The Astros started three guys in the last four games who belong in the minor leagues. It was a sad sign of the times that the Astros were reduced to calling up Blair Henley to make the start Monday in Arlington. Except for Rangers fans and Astros haters, it grew uncomfortable watching Henley give up four hits, walk three, record just one out, and wind up charged with seven earned runs. But it’s not Henley’s fault that he was thrust into a role for which he was utterly unqualified.

Last season at Double-A Corpus Christi, Henley’s earned run average was 5.06. Because of the crummy state of the Astros’ farm system, Henley failed up to Triple-A Sugar Land to start this season. After one not good start for the Space Cowboys, “Hey, go get out big leaguers Blair!” Henley turns 27 next month, he is not a prospect of any note. If he never again pitches in the majors Henley forever carries a 135.00 ERA.

But you know what? It was still a great day for the guy. Even if undeserved, Henley made “The Show.” For one day on the Astros’ 26-man roster, Henley made over four thousand dollars. To make him eligible for call up, the Astros first had to put Henley on their 40-man roster and sign him to a split contract. That means that until/unless the Astros release him, Henley’s AAA salary jumps from approximately $36,000 for the season to over 60K.

Lastly, while Henley’s ERA could remain 135.00 in perpetuity, at least he’s no Fred Bruckbauer. In 1961 Bruckbauer made his big league debut and bade his big league farewell in the same game. He faced four batters, giving up three earned runs on three hits and one walk. Career ERA: Infinity! Bruckbauer is the most recent of the more than a dozen pitchers to retire with the infinity ERA.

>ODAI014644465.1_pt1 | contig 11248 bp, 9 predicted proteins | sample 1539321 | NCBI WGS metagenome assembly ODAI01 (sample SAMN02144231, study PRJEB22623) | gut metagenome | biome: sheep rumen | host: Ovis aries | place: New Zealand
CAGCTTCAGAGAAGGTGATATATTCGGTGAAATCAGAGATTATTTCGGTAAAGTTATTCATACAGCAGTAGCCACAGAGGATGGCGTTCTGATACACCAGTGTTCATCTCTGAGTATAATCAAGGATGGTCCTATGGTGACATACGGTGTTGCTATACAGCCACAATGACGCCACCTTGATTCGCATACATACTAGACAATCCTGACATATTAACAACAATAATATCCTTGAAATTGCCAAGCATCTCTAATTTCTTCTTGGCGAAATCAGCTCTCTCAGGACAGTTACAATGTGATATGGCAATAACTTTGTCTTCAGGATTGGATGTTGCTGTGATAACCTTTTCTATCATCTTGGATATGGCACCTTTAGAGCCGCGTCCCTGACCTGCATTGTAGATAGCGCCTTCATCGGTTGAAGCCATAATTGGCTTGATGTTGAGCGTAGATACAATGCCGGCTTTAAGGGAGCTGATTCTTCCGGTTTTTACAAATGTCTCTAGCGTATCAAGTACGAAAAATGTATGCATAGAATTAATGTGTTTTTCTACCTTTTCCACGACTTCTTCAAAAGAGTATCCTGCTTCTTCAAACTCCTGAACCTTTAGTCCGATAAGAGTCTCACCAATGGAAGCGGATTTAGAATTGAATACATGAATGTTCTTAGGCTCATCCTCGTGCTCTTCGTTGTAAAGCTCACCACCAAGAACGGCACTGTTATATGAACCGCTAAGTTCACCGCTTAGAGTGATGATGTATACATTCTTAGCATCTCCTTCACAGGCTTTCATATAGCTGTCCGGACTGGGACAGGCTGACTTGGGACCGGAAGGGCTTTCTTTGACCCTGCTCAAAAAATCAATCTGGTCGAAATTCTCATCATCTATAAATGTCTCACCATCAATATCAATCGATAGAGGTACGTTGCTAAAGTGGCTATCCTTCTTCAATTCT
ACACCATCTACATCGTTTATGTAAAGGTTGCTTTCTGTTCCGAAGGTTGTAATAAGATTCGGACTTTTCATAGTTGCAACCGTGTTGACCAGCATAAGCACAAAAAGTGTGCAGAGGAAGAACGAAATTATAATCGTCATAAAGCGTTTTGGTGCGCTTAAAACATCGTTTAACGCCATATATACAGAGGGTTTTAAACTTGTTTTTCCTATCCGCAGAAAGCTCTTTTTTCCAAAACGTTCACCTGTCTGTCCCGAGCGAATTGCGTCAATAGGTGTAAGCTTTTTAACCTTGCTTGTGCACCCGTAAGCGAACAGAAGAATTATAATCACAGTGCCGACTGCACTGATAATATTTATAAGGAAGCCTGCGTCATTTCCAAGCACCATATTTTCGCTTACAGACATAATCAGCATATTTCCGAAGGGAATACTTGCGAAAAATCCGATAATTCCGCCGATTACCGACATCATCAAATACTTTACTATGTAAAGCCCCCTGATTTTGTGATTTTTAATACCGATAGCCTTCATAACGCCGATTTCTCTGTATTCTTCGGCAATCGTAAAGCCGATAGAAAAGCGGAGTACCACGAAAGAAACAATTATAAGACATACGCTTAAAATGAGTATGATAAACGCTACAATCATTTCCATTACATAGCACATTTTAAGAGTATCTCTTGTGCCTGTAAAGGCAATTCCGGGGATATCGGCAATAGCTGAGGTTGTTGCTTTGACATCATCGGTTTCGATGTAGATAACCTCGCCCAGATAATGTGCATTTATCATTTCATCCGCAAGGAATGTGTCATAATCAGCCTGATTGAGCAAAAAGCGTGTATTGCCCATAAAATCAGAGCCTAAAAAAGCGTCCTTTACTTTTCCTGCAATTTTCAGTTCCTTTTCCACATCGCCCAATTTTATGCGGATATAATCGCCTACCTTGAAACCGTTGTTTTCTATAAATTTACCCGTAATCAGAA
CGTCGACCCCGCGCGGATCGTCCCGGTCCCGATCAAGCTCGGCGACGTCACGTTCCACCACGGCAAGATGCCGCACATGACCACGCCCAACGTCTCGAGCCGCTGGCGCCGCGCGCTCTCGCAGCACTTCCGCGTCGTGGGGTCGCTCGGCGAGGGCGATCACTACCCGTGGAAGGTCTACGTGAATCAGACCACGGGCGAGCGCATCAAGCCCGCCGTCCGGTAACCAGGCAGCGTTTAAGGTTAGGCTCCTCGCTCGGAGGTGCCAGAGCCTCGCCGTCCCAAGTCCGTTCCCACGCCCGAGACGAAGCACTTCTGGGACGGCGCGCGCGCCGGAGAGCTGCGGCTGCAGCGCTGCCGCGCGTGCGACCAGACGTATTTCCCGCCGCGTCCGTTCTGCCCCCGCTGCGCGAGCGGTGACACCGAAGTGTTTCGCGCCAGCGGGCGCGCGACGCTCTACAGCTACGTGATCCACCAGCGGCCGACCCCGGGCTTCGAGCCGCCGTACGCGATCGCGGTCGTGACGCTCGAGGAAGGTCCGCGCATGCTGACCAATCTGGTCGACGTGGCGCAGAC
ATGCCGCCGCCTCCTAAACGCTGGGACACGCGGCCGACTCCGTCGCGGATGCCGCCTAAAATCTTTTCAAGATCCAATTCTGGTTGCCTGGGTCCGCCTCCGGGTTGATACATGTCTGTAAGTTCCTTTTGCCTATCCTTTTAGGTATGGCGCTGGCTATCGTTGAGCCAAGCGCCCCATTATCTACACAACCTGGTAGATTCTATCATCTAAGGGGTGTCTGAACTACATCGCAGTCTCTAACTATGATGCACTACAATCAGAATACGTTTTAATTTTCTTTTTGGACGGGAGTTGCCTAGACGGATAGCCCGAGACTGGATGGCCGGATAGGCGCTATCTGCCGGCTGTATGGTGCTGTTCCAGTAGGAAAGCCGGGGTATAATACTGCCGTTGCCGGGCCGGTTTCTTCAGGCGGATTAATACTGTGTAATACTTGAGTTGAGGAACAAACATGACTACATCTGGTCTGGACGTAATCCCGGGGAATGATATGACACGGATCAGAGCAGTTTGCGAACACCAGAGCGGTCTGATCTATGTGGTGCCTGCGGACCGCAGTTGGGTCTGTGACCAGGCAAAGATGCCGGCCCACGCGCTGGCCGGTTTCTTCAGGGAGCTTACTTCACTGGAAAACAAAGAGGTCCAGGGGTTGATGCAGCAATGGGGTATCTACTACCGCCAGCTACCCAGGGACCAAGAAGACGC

Spencer Arrighetti’s debut start went much better. For two innings, before it unraveled in a seven run Royals third. Arrighetti has good stuff, but not great stuff. Control has been an issue for him in the minor leagues. Without better command Arrighetti cannot be a plus starter in the majors.

Then there’s Hunter Brown. We could go decades without seeing another pitcher give up nine runs and 11 hits in two-thirds of an inning as Brown did Thursday. It had never happened in MLB history! To this point, Brown is an overhyped hope. ERA last July: 5.92, August: 6.23, September 1 on: 8.74. Three starts into 2024: 16.43.

Jose Abreu watch

It's still early enough in the season that even just a couple of big games can markedly improve a stat line but Jose Abreu continues to look washed up at the plate. Three hits in 37 at bats (.081 batting average), with the most recent hit a questionable official scoring decision. Manager Joe Espada has already dropped Abreu from fifth in the lineup to sixth, then seventh, then eighth. Two more slots down to go, Joe! Continuing to act like Jon Singleton could be a competent bat in the lineup is just silly though.

Catch the weekly Stone Cold ‘Stros podcast. Brandon Strange, Josh Jordan, and I discuss varied Astros topics. The first post for the week now generally goes up after Sunday’s game (second part released Tuesday, sometimes a third part Wednesday) via YouTube: stone cold stros - YouTubewith the complete audio available via Apple Podcast, Spotify, or wherever you get your podcasts.